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Monday, August 29, 2005

How a Hurricane or accident in "America's Gasoline Alley" Can Create a Recession

Hurricane Katrina is battling New Orleans as I write, but it is also threatening 50% of the refinery capacity between Texas and Louisiana and our Gulf of Mexico production at the same time. Twenty five percent (25%) of our production comes from the Gulf area hit by Katrina.

Call it "America's Gasoline Alley." Katrina is exposing our Achilles heel. Much of our production eggs are in one basket. If a storm or an accident or terrorist knocks out one or more of our aging, 30 year old refineries or Gulf platforms, gas prices will go even further into orbit and our economy will go south (see news headlines a couple days from now--8 refinieries out; gas shortages). It is moving closer to the cliff as oil prices are peaking and busting peoples’ wallets. Oil is now spiking past $70 on the spot market. Analysts say it could go up another $5 to $10 more - $80 oil! This will hurt the country unless action is taken. Oil is good for Houston and Louisiana but it is also a negative brake on the U.S. economy as a whole when it gets over 3% of our disposable income. That is when it can cause a recession as it did in the early 80’s during the Reagan administration when it last peaked. We are now at that point, and the new spikes will take us into recession unless action is taken. I’ve talked to owners of car repair places who tell me that people are putting off maintenance on their cars until they break, which makes the problem even more expensive. They are avoiding even routine maintenance because all their money is going into filling the tank. The system is stressed; so are the people. The Energy Bill does not make building new refineries with new equipment a priority. So we rely on 30-year-old ones running at 95% capacity and when a storm or an accident shuts anything down, prices surge. Congress has not addressed this issue despite all the warnings. That inaction has left us vulnerable to pain at the pump -- and another national recession fueled by high oil costs that hit everything in our oil based economy. I think Congress should be proactive in avoiding these problems rather than just being reactive after the cows have run out the barn door. 9 11 should have taught us that.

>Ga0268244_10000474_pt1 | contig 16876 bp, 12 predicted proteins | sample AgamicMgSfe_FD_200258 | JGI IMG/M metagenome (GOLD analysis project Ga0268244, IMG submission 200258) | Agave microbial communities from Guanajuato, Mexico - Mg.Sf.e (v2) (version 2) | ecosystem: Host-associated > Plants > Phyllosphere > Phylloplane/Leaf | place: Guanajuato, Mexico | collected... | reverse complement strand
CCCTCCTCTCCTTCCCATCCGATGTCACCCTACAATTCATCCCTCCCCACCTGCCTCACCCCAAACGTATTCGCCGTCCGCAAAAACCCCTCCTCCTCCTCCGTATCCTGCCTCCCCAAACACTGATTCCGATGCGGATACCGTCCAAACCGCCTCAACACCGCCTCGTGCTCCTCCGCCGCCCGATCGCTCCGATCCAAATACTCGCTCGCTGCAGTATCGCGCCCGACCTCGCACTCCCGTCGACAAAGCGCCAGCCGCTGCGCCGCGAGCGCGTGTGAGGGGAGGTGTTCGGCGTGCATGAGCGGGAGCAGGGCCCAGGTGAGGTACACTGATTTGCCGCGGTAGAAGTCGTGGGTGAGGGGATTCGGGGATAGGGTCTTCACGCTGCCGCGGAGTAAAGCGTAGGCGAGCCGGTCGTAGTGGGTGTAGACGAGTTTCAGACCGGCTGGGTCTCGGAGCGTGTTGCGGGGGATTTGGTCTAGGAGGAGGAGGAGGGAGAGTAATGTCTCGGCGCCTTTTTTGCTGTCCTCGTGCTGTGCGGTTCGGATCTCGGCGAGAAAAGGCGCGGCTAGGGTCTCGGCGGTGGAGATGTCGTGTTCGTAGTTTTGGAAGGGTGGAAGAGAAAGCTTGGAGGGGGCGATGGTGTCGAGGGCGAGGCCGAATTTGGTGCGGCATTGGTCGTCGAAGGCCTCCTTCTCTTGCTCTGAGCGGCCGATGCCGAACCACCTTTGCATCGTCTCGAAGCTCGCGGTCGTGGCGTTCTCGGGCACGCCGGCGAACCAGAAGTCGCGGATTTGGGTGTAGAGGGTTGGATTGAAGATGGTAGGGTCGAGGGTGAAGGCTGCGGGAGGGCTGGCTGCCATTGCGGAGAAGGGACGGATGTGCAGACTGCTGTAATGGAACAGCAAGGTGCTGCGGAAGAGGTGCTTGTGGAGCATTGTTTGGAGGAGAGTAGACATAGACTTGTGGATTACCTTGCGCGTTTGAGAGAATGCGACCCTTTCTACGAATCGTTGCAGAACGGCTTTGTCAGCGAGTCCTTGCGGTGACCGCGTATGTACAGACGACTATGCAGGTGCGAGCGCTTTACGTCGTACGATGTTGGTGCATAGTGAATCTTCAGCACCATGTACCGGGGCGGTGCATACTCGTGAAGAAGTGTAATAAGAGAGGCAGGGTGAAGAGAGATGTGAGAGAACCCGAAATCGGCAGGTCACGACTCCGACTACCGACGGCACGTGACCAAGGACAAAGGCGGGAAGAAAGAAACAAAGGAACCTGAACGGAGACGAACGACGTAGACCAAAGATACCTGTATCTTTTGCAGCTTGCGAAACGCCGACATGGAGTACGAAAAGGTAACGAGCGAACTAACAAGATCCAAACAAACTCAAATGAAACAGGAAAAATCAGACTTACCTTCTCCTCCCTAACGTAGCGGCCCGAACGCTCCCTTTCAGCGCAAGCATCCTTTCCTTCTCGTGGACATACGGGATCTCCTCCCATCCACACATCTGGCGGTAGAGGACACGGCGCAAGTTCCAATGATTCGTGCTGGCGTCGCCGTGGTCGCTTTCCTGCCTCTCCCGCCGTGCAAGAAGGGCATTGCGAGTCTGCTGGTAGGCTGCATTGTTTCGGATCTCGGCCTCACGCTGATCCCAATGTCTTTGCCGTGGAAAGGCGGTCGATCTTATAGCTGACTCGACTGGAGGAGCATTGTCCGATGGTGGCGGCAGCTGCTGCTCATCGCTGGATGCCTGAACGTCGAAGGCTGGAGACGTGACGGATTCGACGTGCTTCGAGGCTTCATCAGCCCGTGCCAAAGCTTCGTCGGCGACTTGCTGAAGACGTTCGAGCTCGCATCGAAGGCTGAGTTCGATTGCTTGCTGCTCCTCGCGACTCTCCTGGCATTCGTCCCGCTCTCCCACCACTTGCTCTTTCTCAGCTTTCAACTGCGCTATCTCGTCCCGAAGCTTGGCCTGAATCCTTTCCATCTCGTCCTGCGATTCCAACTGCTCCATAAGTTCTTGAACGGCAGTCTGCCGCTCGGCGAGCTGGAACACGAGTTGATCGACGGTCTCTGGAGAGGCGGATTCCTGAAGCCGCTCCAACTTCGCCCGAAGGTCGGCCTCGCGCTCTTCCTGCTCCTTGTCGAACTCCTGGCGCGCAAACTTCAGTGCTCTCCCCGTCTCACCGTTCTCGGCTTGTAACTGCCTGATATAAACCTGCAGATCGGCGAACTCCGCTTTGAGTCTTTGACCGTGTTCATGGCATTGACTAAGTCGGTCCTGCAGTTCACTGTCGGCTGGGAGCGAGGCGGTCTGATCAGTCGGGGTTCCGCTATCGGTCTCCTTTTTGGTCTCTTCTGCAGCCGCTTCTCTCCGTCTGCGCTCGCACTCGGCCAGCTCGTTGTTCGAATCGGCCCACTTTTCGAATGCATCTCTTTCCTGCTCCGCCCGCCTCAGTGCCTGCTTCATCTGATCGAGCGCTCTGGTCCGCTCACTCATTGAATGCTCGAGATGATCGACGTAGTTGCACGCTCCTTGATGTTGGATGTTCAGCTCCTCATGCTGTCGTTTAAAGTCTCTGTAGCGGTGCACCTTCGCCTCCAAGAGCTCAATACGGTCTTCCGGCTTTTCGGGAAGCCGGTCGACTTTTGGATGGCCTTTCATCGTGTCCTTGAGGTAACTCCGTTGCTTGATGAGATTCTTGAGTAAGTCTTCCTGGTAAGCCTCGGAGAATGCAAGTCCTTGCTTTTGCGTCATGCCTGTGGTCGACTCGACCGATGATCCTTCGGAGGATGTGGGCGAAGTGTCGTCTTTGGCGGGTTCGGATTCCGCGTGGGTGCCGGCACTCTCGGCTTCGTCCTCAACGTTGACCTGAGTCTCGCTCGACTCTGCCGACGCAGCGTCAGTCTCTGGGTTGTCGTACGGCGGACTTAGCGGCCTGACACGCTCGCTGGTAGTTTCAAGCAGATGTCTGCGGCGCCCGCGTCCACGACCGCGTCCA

Foresight is required, and planning. Refineries aren't built in a day, so we now have a shortage that can't be fixed without doing the one solution available that our government refuses to endorse: conservation.

One would think that would be a conservative value.

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